You want to cut the whole head with this largest size. Afterwards, set the next, smaller size and cut that area. When making a fade (smooth transition in between two sizes), gently lift the clippers when finishing the cut. This method is called ‘fading’ – this video does a pretty good job of explaining it.
It’s not too hard. Find the right length guard (when in doubt, go longer. You can always go shorter afterwards). I’d recommend looking in a mirror and having a second hand-held mirror handy for the back.You’re gonna want to dampen your hair a little, then comb the sides down until the part is how you want it. Comb the top inwards, so that the part is clear.
Next, turn on your clippers, and using the mirrors, slowly cut. This way, you can go a little faster while trimming the bottom portion. When you get to the back, face away from the wall mirror and use the hand-held mirror to see. Slowly cut around the part again, then do the bottom portion.
For the back side, I normally just feel my hair to see if it’s smooth, but you can use a smaller secondary mirror to check the back side (I even used my phone’s camera a couple of times). Either way you need to have a good idea of what your back of the head looks like and about hair growth direction.
After you’re done with the haircut you can put some final touches in, creating nice arches and sideburns, fixing the neckline (for hair clipping, I recommend the tapered nape), forming a mohawk, etc. You can do that with scissors and such, but I only use clippers.
Closing tips on how to cut your own hair
I hope this guide came in handy to anyone who would like to save at least $20 per month. I’d like to stress that practice makes perfect – I still make mistakes, even though it’s been about a year I’ve been making this exact haircut. Don’t be shy to ask your family for help – you can even cut each other’s hair.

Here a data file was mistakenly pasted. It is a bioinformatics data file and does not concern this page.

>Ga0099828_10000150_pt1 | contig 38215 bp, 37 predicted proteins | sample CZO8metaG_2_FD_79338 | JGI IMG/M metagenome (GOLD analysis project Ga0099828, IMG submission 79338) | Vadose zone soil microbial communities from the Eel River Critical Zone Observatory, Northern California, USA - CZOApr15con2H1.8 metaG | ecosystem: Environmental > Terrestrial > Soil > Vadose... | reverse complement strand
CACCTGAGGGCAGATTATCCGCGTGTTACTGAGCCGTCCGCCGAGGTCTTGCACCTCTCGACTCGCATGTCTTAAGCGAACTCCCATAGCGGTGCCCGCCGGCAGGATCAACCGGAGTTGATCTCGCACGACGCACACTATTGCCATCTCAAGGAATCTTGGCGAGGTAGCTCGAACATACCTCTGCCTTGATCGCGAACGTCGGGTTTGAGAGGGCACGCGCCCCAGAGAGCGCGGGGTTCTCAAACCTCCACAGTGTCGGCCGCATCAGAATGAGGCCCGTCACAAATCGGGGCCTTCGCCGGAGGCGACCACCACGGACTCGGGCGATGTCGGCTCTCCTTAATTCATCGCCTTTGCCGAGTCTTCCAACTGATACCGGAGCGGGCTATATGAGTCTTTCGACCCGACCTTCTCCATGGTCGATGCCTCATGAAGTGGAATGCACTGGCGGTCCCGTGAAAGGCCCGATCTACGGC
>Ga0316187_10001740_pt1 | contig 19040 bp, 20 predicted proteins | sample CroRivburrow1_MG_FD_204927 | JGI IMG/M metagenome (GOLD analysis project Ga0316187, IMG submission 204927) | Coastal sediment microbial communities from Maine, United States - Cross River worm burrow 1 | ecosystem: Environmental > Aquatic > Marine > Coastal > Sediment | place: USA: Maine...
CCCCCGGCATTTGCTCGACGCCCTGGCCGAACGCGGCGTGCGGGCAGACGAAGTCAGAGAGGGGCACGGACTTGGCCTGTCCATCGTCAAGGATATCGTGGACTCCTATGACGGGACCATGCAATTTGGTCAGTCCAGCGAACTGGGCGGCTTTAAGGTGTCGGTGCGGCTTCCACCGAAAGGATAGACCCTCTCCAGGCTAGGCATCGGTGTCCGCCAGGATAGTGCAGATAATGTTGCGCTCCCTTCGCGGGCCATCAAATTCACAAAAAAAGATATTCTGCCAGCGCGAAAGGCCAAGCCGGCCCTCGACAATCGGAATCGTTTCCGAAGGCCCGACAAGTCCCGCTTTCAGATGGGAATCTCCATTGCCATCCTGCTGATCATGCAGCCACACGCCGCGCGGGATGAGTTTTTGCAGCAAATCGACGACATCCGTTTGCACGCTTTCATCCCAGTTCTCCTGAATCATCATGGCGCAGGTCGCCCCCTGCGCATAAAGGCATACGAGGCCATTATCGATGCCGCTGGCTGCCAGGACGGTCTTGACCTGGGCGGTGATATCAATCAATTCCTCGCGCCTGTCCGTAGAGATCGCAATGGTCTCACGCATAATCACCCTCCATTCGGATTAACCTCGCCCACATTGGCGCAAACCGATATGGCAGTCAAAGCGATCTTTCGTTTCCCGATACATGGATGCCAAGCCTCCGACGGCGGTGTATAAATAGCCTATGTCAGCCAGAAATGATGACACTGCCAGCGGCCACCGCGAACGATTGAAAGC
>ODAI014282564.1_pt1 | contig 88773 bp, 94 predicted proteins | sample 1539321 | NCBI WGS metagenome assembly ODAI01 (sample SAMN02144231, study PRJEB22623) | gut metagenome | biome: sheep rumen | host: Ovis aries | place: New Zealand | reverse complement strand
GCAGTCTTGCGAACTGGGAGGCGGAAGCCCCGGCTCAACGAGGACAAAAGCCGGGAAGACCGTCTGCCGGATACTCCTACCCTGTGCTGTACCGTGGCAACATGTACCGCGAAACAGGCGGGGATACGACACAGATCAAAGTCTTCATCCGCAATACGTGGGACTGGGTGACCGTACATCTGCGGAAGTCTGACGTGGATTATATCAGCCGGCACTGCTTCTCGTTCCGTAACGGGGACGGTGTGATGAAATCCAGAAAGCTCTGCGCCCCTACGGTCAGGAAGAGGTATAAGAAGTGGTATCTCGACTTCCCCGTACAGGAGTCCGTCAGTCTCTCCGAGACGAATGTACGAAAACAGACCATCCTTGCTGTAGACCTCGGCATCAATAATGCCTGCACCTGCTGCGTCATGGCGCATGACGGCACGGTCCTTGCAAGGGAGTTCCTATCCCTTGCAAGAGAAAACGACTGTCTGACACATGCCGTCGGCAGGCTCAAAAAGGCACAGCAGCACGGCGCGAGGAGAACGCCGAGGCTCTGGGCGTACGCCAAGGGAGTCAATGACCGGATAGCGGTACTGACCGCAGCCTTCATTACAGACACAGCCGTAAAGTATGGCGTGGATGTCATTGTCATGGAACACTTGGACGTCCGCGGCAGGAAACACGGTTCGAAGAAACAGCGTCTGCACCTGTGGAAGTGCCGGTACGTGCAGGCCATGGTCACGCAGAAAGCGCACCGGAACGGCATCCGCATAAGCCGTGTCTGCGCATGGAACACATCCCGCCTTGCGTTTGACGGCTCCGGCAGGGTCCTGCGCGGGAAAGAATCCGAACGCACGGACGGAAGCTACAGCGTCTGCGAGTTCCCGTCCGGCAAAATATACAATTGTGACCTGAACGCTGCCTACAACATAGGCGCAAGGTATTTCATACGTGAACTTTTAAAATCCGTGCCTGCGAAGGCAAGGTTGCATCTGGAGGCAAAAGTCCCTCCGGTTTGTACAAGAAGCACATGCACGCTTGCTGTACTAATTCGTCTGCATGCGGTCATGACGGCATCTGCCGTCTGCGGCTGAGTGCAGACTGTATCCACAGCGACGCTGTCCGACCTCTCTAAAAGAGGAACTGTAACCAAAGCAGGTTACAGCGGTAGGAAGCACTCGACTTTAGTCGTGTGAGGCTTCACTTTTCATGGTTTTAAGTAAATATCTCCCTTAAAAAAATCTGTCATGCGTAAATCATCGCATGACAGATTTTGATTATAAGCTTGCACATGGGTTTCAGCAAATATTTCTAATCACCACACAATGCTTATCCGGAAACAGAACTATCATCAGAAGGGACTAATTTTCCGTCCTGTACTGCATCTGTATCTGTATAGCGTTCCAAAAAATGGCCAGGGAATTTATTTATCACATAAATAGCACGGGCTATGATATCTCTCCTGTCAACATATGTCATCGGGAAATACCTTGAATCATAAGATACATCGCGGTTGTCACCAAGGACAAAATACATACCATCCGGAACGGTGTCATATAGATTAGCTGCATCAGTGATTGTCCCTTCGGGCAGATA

The most difficult part with cutting your hair will obviously be the back of the head. You can either do the 2 mirror strategy (which is actually pretty hard/confusing at first because your right/left switch when looking at a mirror backwards) or you can do it by feel. Both are very difficult but I think that by doing it by feel leads to better results and less mistakes.
I am sorry this guide is not covering the topic of cutting your own hair if you are long-haired – in this case, hair clippers are obviously not the way (unless you want some undercut). If you’re wondering about the subject, I suggest you check out this report and this guide.
I recommend having someone else help you with your neckline, as it gets a little tricky. It’s confusing trying to discern which direction to move your hand in the mirror and it’s easily messed up. If you can, get a beard trimmer (or any smaller clippers) for the next part. Remove all guards from it and cut sideburns to desired length, then around the ears, and you’re good.
Practice cutting your own hair!
Whatever way you cur your own hair, you’re going to have to keep practicing which will mean you’ll need a backup plan for those instances when you really mess up your hair. For example, a backup plan is to shave down my head to a very short length, which incidentally coincides with the lowest sized clip for the sides/back of my head. obviously, starting off you’ll want to start with a 4 and work your way up to an 8 (larger the # the more hair it keeps on your head). a 4 is a safe size, but you’ll need to cut your hair more often at first. once you get comfortable with the process then you can go down to a 2 or even a 1/0 if you want a tigher (less hair on the sides/back) fade.